Gene Wilder’s characterization of Willy Wonka is similar to his other roles: a quiet gentle man who hints at a deep pool of melancholy just below the surface, but this one has a cynical, almost cruel edge to it. He seems to expect the kids to fall victim to a combination of the unsafe conditions of his factory and their own moral failings; when each of the kids arrogantly charges headfirst into their own doom he can be heard muttering quietly, “No. Stop. Don’t.” Whenever he is challenged by one of his guests, he masterfully sets their head spinning with his sarcastic nonsense, such as “I’m sorry, all questions must be submitted in writing.” Wilder’s unique funny-sad acting style really shines here, his unbreaking straight face and distant stare suggest a man who has suffered some kind of traumatic disillusionment sometime in the past. His detachment can shift effortlessly from dispassionate to hysterical as he slips into yelling, singing ominously, or screaming at his guests. The infamous boat scene is the most obvious example, (“What is this, some kind of freak out?”), but hardly the only one. It’s easy to forget the song Pure Imagination begins with him taunting his guests by pacing back and forth up the steps and swinging his cane wildly in their faces before he allows them into his Chocolate room. But it’s not so easy to forget the shocked and sad look on Charlie’s face when Wonka really cuts loose on him and Grandpa Joe for stealing Fizzy Lifting drinks. This Willy Wonka borrows from the Trickster archetype: defying logic and expectations, refusing to be understood. His whole factory is an expression of his personality in its dangerousness and illogical physics. It only makes sense as a metaphor, but I get the impression that it isn’t supposed to be confined to “sense”, but as the song goes, only pure imagination.
Willy Wonka & the Chocolate Factory is by no means a perfect movie. There is a dramatic tonal dissonance between the two halves, the sets and special effects have not aged well at all, and the acting from the children, the adults, and pretty much everyone who isn’t Gene Wilder left much to be desired. Despite all those shortcomings, this movie remains a classic for one simple reason: its star. Amid the rubble of a fallible production, started with the cynical intentions of promoting a tie in candy bar by the Quaker Oats Company of all people, there stands a single towering monument to a role acted so well it survives decades of aging, a poor imitation, and even the actor that played it. Gene Wilder IS Willy Wonka. Kids and former kids all over the world can attest to this; there will be no other. The portrayal is as inspired and original as the man himself. Gene had at times expressed mixed feelings about the role that seemed to outshine him, once saying “I don’t want my gravestone to say ‘Willy Wonka lies here.” But I can think of no greater memorial to the man who captured the imagination of so many young people. Decades from now no one will remember Robert Deniro, Daniel Day-Lewis or Tom Hardy any more than we remember Clark Gable, Humphrey Bogart or Cary Grant. But I’m willing to bet people will still be saying “we have so much time and so little to do” or more appropriately “WE are the music makers and WE are the dreamers of dreams”. While his memory may be gone, his body will live forever in our hearts and minds. Wait. Scratch that. Reverse it. Thank you.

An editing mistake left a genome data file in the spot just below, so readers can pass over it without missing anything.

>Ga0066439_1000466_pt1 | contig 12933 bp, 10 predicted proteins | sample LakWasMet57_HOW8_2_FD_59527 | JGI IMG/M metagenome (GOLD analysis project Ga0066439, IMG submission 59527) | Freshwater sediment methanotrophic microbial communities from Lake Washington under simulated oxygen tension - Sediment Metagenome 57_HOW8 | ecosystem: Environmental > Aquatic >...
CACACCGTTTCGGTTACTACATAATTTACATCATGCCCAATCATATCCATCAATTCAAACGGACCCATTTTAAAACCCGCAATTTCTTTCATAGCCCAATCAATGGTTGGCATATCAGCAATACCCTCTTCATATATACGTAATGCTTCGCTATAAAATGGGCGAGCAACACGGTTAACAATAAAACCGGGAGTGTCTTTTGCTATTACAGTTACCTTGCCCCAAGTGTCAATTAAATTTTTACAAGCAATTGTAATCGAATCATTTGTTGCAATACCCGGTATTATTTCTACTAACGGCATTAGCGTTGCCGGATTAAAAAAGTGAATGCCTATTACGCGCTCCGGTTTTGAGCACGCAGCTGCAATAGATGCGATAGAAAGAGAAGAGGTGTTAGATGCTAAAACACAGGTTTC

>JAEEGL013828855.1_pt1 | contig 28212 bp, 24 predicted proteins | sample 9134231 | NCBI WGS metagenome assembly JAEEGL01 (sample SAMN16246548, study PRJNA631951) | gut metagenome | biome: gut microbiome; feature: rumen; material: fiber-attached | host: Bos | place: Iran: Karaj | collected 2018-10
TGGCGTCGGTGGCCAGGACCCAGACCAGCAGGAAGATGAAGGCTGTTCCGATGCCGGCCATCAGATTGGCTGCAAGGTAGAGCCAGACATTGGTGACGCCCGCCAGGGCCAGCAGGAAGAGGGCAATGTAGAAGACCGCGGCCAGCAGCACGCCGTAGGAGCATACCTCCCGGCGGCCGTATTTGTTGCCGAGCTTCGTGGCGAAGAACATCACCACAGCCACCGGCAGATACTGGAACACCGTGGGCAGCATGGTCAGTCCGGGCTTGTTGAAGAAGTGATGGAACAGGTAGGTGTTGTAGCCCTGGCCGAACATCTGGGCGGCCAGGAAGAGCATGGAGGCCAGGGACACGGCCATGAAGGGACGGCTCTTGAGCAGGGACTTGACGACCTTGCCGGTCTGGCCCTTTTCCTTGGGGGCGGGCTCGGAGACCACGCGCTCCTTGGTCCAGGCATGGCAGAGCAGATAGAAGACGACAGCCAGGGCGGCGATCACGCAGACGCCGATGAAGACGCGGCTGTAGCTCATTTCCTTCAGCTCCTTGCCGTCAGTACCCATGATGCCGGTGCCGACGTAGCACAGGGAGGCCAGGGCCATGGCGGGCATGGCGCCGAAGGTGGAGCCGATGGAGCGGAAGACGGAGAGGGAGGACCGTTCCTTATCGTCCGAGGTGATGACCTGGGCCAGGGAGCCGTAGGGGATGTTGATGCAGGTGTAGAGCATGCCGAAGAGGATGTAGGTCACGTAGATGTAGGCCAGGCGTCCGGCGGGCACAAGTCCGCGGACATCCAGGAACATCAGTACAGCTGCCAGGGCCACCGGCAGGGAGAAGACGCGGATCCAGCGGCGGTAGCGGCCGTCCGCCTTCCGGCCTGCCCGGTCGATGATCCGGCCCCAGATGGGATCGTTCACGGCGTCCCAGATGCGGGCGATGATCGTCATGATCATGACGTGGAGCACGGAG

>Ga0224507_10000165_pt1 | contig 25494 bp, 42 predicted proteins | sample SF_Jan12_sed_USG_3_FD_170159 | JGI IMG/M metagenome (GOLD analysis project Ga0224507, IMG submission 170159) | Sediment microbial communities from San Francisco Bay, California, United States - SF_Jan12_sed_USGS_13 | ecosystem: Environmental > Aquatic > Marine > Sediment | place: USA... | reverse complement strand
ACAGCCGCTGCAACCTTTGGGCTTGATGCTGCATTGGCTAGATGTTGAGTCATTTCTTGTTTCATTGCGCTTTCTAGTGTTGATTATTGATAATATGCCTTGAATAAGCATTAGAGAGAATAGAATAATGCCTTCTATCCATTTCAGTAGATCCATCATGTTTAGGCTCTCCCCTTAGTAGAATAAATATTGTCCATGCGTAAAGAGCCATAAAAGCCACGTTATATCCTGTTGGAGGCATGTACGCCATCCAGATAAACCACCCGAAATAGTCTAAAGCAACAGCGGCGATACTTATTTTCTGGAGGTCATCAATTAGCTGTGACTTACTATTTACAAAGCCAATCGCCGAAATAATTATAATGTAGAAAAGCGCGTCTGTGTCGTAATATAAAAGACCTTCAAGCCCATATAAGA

Rest in peace, Mr. Wilder.